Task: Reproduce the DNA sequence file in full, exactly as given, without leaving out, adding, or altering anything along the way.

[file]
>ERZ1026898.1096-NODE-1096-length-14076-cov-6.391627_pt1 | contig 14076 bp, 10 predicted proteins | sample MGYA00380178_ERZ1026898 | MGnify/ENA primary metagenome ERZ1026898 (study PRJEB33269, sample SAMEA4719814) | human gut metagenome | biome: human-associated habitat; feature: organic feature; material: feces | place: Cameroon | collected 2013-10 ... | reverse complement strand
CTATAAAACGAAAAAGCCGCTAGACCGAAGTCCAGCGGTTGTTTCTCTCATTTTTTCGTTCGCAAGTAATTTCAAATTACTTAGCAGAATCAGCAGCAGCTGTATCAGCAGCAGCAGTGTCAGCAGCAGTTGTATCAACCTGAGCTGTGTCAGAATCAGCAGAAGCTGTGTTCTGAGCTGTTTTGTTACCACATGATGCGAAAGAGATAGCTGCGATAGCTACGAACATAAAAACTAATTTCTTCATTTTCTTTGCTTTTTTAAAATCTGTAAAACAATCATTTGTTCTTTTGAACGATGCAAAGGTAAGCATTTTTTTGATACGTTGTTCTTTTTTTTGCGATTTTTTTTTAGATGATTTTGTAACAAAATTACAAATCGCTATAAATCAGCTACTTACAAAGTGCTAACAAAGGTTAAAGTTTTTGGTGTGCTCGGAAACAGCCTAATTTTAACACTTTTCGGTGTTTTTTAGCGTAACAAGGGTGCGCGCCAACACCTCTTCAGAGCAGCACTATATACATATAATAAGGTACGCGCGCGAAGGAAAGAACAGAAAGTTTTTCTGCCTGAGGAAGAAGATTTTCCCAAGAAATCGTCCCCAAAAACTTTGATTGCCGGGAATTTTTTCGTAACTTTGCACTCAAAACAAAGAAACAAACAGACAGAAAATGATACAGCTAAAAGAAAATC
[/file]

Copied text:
>ERZ1026898.1096-NODE-1096-length-14076-cov-6.391627_pt1 | contig 14076 bp, 10 predicted proteins | sample MGYA00380178_ERZ1026898 | MGnify/ENA primary metagenome ERZ1026898 (study PRJEB33269, sample SAMEA4719814) | human gut metagenome | biome: human-associated habitat; feature: organic feature; material: feces | place: Cameroon | collected 2013-10 ... | reverse complement strand
CTATAAAACGAAAAAGCCGCTAGACCGAAGTCCAGCGGTTGTTTCTCTCATTTTTTCGTTCGCAAGTAATTTCAAATTACTTAGCAGAATCAGCAGCAGCTGTATCAGCAGCAGCAGTGTCAGCAGCAGTTGTATCAACCTGAGCTGTGTCAGAATCAGCAGAAGCTGTGTTCTGAGCTGTTTTGTTACCACATGATGCGAAAGAGATAGCTGCGATAGCTACGAACATAAAAACTAATTTCTTCATTTTCTTTGCTTTTTTAAAATCTGTAAAACAATCATTTGTTCTTTTGAACGATGCAAAGGTAAGCATTTTTTTGATACGTTGTTCTTTTTTTTGCGATTTTTTTTTAGATGATTTTGTAACAAAATTACAAATCGCTATAAATCAGCTACTTACAAAGTGCTAACAAAGGTTAAAGTTTTTGGTGTGCTCGGAAACAGCCTAATTTTAACACTTTTCGGTGTTTTTTAGCGTAACAAGGGTGCGCGCCAACACCTCTTCAGAGCAGCACTATATACATATAATAAGGTACGCGCGCGAAGGAAAGAACAGAAAGTTTTTCTGCCTGAGGAAGAAGATTTTCCCAAGAAATCGTCCCCAAAAACTTTGATTGCCGGGAATTTTTTCGTAACTTTGCACTCAAAACAAAGAAACAAACAGACAGAAAATGATACAGCTAAAAGAAAATC